Data Breach Notification: LiveJournal

In 2019, there was news of a possible breach of LiveJournal data. In May of 2020, the breach was confirmed by the release of the data on a hacking forum. There were 26 million records exposed from the site, which included email addresses, passwords, and usernames for the service.

There were 52 berry.edu or vikings.berry.edu email addresses included in the breach.

To find out if your information is included, you can go to Have I Been Pwned and enter your email address in the search form. While you are there, you can also sign up for breach notifications involving your Berry or other email addresses by clicking on “Notify Me” at the top of any page on the site.

If your information was included, be sure to change your password for the LiveJournal website. Also, check your posts and settings to make sure they have not been altered.

Be sure to NEVER reuse your Berry email password for any other website or service! Stay vigilant against phishing emails by learning what to look for. Check out the Phishing Quick Info page here on this site at a minimum.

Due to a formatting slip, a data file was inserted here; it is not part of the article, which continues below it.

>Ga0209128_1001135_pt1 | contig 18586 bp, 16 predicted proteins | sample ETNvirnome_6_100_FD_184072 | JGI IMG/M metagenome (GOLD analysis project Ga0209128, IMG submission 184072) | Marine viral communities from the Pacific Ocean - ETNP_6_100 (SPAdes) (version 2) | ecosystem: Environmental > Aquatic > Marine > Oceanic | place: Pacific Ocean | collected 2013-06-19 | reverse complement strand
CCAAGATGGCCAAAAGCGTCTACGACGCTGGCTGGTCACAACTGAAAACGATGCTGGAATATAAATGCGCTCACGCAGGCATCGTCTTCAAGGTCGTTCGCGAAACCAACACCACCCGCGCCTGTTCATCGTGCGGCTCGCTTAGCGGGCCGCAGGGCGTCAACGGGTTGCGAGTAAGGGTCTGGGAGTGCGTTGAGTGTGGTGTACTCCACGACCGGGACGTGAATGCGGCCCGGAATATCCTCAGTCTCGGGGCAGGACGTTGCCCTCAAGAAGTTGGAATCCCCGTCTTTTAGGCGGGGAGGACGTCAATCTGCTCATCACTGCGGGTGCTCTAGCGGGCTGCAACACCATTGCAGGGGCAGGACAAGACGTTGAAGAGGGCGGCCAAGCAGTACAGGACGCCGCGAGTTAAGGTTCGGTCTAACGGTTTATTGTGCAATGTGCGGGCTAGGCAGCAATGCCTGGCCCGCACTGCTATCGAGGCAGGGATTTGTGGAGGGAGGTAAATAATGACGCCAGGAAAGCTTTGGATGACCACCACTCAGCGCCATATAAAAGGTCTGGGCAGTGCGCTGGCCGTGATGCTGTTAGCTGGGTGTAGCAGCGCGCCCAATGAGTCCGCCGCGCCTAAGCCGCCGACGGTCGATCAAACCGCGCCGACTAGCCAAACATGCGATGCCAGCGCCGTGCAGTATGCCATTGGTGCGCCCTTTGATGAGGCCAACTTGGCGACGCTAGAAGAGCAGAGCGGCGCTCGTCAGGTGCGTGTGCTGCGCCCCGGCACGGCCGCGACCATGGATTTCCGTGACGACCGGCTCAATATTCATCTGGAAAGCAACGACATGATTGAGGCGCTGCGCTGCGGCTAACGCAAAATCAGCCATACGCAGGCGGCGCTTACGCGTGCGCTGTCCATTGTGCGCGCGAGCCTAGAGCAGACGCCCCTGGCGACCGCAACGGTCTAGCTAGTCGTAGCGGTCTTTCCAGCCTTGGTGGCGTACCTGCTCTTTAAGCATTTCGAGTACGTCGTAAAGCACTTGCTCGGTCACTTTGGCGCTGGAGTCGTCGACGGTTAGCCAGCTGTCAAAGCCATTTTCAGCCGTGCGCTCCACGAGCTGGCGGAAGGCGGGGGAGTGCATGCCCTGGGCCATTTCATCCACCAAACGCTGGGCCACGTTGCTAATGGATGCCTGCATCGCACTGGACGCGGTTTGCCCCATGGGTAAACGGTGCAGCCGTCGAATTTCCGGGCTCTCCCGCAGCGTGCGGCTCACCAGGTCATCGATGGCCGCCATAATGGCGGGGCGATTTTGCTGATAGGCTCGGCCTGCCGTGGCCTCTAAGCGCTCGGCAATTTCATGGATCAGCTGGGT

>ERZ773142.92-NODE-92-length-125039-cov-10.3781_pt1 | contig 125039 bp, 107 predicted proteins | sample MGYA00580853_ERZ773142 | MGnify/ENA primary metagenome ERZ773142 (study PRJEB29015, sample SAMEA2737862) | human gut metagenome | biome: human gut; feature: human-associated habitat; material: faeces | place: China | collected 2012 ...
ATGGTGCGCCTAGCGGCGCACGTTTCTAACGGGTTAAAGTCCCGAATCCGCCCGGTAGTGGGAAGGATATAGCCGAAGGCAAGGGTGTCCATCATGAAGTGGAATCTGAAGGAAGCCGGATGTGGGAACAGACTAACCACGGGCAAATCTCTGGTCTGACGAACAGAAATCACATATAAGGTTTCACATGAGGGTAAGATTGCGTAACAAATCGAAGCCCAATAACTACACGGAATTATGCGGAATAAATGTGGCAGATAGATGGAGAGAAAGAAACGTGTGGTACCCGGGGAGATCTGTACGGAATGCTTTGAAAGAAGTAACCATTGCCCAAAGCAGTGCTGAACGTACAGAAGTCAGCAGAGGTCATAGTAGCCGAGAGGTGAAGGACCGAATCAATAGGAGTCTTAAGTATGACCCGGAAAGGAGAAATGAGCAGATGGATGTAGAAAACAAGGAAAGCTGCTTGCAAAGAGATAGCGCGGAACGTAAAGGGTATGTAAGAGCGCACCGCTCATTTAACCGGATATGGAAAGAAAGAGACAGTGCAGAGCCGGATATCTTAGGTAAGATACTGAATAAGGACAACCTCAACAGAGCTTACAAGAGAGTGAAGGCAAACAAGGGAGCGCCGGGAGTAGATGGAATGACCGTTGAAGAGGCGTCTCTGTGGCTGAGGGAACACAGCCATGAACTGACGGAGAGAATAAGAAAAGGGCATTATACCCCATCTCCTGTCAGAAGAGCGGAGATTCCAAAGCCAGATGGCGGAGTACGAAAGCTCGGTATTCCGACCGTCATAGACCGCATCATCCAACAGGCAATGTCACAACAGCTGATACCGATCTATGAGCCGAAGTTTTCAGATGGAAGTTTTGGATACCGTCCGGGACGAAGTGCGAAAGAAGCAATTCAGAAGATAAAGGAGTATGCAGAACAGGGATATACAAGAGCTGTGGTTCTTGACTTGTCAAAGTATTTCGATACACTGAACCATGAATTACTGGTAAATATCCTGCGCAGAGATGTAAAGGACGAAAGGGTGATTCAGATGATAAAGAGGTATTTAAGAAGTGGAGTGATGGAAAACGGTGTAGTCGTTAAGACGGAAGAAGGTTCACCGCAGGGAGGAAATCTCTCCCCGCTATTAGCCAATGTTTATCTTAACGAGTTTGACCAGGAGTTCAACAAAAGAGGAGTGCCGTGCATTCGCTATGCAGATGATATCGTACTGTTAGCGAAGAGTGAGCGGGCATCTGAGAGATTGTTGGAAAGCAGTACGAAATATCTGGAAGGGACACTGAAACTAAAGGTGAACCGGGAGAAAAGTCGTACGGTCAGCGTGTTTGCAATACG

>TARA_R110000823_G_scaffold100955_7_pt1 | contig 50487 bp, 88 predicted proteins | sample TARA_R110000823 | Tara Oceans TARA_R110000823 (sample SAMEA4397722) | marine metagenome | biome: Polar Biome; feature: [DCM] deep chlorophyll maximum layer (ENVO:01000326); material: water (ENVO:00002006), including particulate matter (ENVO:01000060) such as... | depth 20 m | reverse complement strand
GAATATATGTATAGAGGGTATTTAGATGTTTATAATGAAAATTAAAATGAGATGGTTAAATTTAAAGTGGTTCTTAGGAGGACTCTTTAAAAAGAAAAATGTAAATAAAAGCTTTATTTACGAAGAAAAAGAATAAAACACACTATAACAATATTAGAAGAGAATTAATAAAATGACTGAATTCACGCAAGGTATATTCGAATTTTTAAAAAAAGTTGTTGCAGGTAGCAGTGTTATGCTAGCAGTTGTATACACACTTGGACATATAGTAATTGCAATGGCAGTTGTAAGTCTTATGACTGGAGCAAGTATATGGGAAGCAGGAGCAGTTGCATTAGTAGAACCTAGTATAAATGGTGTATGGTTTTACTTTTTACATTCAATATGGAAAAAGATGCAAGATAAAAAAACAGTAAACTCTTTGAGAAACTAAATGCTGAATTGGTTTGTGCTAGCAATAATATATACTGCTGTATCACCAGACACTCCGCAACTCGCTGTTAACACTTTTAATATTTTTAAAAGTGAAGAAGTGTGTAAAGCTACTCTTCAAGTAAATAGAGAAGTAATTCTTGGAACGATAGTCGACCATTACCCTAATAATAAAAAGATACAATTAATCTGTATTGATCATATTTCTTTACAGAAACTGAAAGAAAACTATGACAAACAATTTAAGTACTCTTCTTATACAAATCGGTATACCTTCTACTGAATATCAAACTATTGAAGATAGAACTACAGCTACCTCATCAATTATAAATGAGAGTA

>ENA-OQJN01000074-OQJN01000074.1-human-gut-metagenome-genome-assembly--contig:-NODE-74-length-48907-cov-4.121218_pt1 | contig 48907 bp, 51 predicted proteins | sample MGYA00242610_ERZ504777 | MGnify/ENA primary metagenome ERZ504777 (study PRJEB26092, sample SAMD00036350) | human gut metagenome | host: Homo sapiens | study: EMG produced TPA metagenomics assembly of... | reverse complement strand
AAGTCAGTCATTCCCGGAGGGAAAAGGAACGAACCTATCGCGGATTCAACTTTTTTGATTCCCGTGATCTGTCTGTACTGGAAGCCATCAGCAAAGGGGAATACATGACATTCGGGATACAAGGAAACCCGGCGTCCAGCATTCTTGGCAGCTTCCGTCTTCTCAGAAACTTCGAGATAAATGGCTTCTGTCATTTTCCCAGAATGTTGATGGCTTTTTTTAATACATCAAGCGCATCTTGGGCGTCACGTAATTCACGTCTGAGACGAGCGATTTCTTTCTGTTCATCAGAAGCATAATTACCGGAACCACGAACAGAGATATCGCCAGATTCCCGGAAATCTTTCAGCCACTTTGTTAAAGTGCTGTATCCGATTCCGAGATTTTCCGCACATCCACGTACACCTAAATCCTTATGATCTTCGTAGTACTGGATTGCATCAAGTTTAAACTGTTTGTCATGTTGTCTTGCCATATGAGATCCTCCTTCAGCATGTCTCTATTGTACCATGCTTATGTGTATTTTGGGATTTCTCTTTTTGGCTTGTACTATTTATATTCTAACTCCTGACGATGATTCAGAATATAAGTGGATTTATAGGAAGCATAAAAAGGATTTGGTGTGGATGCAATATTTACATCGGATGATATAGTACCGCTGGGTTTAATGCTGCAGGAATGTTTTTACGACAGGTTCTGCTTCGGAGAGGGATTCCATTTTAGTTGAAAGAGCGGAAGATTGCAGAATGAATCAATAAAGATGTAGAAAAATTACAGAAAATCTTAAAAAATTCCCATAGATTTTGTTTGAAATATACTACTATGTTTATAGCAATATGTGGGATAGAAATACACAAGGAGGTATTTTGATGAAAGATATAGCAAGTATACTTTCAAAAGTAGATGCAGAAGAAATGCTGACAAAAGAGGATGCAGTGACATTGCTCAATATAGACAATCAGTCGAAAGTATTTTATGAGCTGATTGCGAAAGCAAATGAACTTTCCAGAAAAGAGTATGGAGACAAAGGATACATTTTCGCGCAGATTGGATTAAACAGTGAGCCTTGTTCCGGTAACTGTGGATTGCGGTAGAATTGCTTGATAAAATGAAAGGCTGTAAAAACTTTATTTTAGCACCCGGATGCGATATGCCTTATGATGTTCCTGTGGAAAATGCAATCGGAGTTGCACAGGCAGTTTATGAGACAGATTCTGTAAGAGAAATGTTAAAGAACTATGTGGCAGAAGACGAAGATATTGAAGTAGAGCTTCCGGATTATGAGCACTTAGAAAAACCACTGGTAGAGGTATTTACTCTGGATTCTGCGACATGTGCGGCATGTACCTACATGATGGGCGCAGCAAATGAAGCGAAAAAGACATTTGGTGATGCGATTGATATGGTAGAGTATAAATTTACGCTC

As always, if you have questions about any of this, you can contact Information Security using the information on the right-hand side of any page on this site.

If you haven’t signed up for multi-factor authentication (MFA), what are you waiting for? This adds an additional layer of protection to your Berry account and lets you keep the same password for a whole year! Setup takes only a few minutes. Make your request by emailing computing@berry.edu to tell them you want MFA!